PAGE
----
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Be on the lookout for the opening of the Mean Woman Grill at 2103 Marsha Sharp Freeway, actually the south frontage road between University Avenue and Avenue Q. Miz Ayn Bowron and her co-owner operated the first Mean Woman Grill out of a renovated gasoline service station in Levelland and it became an institution that most folks are delighted is returning to a Lubbock address that will be easier to access. www.meanwomangrill.com Hours are Monday through Saturday from 11:00 am to 10:00 pm. Some think it might open in early January 2014.

 

 

 

Sales Taxes on Internet Sales

 

The United States Supreme Court denied certiorari http://en.wikipedia.org/wiki/Certiorari in the appeal by Amazon.com and Overstock.com opposing New York’s application of its state sales tax to internet sales transactions where the purchaser is a New York resident or addressee for delivery of the sold item. “Presence in the state by the seller” is the talisman for each state’s legal ability to levy its sales tax on the seller. The state already has the undoubted legal capability to levy the state sales tax against the purchaser who is a resident or business within the state [it’s a consumption tax of course], but the state has no practical way to assess and levy the tax against each of those many hundreds of thousands or millions of purchasers.

 

The argument comes down to this, does the Internet seller have a “presence” within the state? What constitutes a “presence”? In the case of Amazon.com it had a distribution/fulfillment of orders [physical building and employees] center in Irving Texas beginning in 2004. When the Texas Comptroller of Public Accounts levied a sales tax on several years of Internet sales that were delivered to purchasers in Texas from the Irving distribution center, Amazon.com objected and when its objections were unheeded, it closed the Irving facility. Eventually Amazon.com and the Texas Comptroller negotiated a deal. Amazon.com would return to Texas and open fulfillment centers and would start collecting and remitting to the Comptroller a uniform state sales tax [no distinctions for different rates that apply between and among several cities and other local governments] beginning in June 2012 and the state would waive the levy of $269 million for earlier years. That deal resulted in Amazon.com opening fulfillment centers in Texas in Coppell [northeast of Grapevine], Haslet [half way between Fort Worth and Denton] and Schertz [northeast of San Antonio], Texas.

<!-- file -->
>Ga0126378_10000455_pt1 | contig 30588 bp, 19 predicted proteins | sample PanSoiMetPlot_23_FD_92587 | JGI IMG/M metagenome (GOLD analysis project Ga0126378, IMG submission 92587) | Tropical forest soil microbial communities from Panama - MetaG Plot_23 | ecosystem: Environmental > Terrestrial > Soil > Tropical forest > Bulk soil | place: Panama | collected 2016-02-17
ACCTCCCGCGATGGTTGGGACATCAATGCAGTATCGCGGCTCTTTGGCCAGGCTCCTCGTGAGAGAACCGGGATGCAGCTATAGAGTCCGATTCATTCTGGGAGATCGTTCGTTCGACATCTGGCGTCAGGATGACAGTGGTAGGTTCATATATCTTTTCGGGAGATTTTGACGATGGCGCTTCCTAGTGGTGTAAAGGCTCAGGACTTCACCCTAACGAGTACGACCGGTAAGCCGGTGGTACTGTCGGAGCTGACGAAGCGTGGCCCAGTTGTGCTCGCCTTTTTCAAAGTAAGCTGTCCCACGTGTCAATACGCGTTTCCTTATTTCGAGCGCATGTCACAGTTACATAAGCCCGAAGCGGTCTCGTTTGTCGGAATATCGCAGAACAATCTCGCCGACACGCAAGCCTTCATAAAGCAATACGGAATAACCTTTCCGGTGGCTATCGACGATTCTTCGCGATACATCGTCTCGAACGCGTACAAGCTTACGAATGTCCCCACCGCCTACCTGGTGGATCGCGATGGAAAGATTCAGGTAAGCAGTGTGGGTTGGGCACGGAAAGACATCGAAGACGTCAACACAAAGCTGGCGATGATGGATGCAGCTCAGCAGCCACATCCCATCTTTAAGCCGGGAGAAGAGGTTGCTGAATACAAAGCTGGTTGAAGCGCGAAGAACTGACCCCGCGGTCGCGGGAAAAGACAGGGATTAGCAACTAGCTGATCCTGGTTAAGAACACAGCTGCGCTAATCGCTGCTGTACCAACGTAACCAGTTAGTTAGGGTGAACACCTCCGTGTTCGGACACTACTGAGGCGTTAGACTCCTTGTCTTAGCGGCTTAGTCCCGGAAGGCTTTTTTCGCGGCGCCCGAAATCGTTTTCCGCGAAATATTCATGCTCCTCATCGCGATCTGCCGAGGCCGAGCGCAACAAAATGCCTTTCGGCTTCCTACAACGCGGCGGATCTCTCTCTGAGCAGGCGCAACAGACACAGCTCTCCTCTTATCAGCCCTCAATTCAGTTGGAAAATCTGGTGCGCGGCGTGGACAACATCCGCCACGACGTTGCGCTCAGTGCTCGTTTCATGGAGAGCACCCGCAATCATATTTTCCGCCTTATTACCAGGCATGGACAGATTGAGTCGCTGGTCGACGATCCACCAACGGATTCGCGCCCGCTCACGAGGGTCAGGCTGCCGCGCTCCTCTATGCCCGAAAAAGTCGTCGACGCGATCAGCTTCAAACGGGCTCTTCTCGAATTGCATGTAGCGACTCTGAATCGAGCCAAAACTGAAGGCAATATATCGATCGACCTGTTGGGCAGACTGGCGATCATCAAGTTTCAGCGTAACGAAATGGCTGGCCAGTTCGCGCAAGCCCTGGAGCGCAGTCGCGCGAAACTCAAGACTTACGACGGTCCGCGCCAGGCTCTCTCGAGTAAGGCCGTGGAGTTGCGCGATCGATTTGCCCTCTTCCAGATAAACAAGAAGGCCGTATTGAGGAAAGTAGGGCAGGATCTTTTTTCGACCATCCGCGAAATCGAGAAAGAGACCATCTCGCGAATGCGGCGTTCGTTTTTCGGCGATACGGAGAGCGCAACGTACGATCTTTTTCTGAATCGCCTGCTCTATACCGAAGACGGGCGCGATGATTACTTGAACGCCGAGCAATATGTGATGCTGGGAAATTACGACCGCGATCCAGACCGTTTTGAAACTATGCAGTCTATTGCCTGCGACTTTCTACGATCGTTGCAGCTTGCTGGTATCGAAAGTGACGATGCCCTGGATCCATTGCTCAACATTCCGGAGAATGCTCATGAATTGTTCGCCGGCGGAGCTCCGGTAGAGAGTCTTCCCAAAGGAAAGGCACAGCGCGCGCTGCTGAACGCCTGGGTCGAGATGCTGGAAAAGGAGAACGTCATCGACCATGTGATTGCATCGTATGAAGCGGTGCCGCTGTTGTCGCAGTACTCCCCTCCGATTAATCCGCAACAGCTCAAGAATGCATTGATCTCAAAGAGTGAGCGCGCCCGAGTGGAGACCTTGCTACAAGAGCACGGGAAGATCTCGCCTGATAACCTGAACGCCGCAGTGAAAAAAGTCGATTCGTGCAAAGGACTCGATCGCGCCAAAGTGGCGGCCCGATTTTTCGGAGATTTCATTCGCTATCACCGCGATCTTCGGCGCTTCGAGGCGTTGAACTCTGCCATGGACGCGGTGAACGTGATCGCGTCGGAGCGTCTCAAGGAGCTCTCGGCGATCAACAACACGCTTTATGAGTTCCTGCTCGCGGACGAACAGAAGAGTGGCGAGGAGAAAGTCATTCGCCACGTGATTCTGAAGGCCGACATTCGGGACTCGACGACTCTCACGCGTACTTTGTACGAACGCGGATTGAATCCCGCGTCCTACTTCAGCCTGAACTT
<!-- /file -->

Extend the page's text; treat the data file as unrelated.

Several states levy their sales tax on internet sellers even if the sellers don’t have any physical presence in the state, but the sellers use a ”marketing affiliate in the state to refer purchasers to the seller”.  Internet sellers objected to that approach of tying taxability to contract relationships with businesses in the taxing state. Overtstock.com objected and canceled all its contracts with so-called marketing affiliates based in states with revenue-hungry comptrollers. Overstock.com [a Utah corporation with buildings and employees there] canceled all its contracts with marketing affiliates in New York but New York persisted in its previous levy of its sales tax and Overstock has now lost that lawsuit. It will pay the tax for back years but not for the present or future because it has neither a New York physical presence or New York marketing affiliate contracts. New York has not yet been so bold as to levy and try to collect sales tax from all Internet sellers who sell to purchasers with a New York address.

 

Companies like Amazon.com and Overstock.com are representative of businesses that are being very careful about where they have a physical presence or contract relationships about marketing. Amazon.com pays sales tax to comptrollers in 16 states but not in the other 34 states. Furthermore, in those 16 states it has deals with comptrollers so that as to its taxability, there is an agreed uniform rate for all sales to that state, regardless of intra-state rate distinctions and variations.